False Authority Syndrome
n. The tendency to assume that a person who is an expert in one field is also an expert in a related field.

Example Citations:
One of the most respected international experts on computer virus myths and hoaxes is Rob Rosenberger. “Many people in the computer field sound confident when they talk about computer viruses yet very few have adequate knowledge of this technically obscure subject,” he argues. “Most fall prey to what some virus experts call ‘False Authority Syndrome’, and it contributes significantly to the spread of fear and myths about computer viruses.”
—Michael Cunningham, “A case of False Virus Syndrome,” The Irish Times, October 20, 1997

Never get the services of an IT journalist/writer/reporter/editor to secure or advise you on how to secure your system, most of these guys who write about hacking and firewall do not have the ability to implement what they have written. They may sound impressive but all they do is report what they see or hear though they don’t have any idea about it. They may have written about firewalls and honeypots but if you will ask them to put up one Im sure you will receive a blank stare :). Most IT writers suffer from “False Authority Syndrome”.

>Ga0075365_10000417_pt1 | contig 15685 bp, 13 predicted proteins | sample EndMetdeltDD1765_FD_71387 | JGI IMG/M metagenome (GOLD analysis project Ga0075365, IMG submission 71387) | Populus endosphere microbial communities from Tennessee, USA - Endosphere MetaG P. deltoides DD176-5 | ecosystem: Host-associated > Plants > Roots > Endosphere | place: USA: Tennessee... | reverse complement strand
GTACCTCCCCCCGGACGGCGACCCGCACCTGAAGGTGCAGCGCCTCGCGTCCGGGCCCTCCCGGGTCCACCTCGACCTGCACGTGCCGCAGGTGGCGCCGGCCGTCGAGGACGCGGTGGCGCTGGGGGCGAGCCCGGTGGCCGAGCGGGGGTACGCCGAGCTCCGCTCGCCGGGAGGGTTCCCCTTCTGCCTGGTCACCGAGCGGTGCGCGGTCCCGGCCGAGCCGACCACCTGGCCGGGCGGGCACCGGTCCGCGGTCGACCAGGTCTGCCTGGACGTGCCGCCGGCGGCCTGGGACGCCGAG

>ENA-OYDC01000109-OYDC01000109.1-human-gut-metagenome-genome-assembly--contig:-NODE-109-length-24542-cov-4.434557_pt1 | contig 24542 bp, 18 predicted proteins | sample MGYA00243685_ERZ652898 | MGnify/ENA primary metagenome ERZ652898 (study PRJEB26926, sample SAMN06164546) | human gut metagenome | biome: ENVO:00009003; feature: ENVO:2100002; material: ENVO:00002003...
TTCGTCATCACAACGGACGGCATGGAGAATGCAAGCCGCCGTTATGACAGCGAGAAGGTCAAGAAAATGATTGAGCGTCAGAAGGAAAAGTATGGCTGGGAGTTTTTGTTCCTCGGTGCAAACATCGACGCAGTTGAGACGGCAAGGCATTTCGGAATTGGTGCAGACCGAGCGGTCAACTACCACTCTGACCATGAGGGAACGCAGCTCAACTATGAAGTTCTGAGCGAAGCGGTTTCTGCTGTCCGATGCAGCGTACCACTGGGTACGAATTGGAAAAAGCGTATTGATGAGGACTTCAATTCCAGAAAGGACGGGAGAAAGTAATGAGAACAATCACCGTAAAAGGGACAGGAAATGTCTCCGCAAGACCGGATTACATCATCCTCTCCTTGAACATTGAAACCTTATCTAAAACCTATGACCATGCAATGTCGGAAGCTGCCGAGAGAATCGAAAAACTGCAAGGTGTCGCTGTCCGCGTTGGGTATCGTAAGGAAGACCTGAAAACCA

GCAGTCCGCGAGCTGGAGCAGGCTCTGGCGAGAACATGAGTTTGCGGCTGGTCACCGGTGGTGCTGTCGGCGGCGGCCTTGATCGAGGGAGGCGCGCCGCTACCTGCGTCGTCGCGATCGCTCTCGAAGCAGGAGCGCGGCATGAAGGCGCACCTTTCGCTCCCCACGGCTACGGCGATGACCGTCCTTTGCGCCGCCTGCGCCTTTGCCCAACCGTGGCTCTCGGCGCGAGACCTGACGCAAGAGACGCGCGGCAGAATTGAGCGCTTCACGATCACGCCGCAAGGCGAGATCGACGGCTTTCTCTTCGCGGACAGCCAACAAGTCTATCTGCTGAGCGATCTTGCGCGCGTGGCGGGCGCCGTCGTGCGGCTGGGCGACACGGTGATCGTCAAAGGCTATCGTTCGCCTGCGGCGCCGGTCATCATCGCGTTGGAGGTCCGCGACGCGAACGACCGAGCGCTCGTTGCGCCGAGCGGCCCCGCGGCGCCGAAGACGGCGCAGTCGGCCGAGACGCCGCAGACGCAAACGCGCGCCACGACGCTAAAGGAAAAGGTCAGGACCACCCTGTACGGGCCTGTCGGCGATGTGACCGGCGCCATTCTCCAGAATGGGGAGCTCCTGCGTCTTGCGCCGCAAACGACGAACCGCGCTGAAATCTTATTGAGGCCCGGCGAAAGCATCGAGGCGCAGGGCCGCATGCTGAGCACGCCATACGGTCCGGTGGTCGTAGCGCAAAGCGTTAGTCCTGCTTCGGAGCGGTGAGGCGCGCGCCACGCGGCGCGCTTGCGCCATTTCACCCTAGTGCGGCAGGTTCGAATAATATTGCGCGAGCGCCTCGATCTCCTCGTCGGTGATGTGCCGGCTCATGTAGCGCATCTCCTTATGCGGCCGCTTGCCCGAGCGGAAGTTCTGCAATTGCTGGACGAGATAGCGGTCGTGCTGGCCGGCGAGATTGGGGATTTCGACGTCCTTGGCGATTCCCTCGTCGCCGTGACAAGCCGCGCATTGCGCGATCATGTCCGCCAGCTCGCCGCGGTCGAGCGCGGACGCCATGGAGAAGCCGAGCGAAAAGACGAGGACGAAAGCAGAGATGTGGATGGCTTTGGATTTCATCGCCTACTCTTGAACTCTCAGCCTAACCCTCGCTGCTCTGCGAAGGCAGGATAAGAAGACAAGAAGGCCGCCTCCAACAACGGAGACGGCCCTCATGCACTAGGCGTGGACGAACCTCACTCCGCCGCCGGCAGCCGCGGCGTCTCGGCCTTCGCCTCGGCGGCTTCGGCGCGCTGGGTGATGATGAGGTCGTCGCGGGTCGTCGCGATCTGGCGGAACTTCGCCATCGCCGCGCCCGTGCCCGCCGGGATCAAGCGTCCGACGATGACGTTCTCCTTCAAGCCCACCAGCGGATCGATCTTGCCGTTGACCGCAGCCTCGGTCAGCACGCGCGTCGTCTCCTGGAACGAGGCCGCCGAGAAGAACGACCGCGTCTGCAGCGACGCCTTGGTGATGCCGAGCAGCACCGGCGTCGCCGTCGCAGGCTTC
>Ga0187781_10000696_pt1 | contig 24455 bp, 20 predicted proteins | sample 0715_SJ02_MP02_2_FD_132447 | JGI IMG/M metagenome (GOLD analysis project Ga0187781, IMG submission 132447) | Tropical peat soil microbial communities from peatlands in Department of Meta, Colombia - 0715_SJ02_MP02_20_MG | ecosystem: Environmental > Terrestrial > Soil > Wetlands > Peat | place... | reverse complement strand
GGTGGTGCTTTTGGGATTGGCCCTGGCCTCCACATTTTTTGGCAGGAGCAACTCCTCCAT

—“I am a gadfly,” Manila Bulletin, August 19, 2004

Earliest Citation:
You can read about the “False Authority Syndrome” in virus hoaxes (attributing the warning to some real entity, like IBM or a government agency).
—Dan Keating, “Guarding against viruses,” The Miami Herald, June 5, 1997

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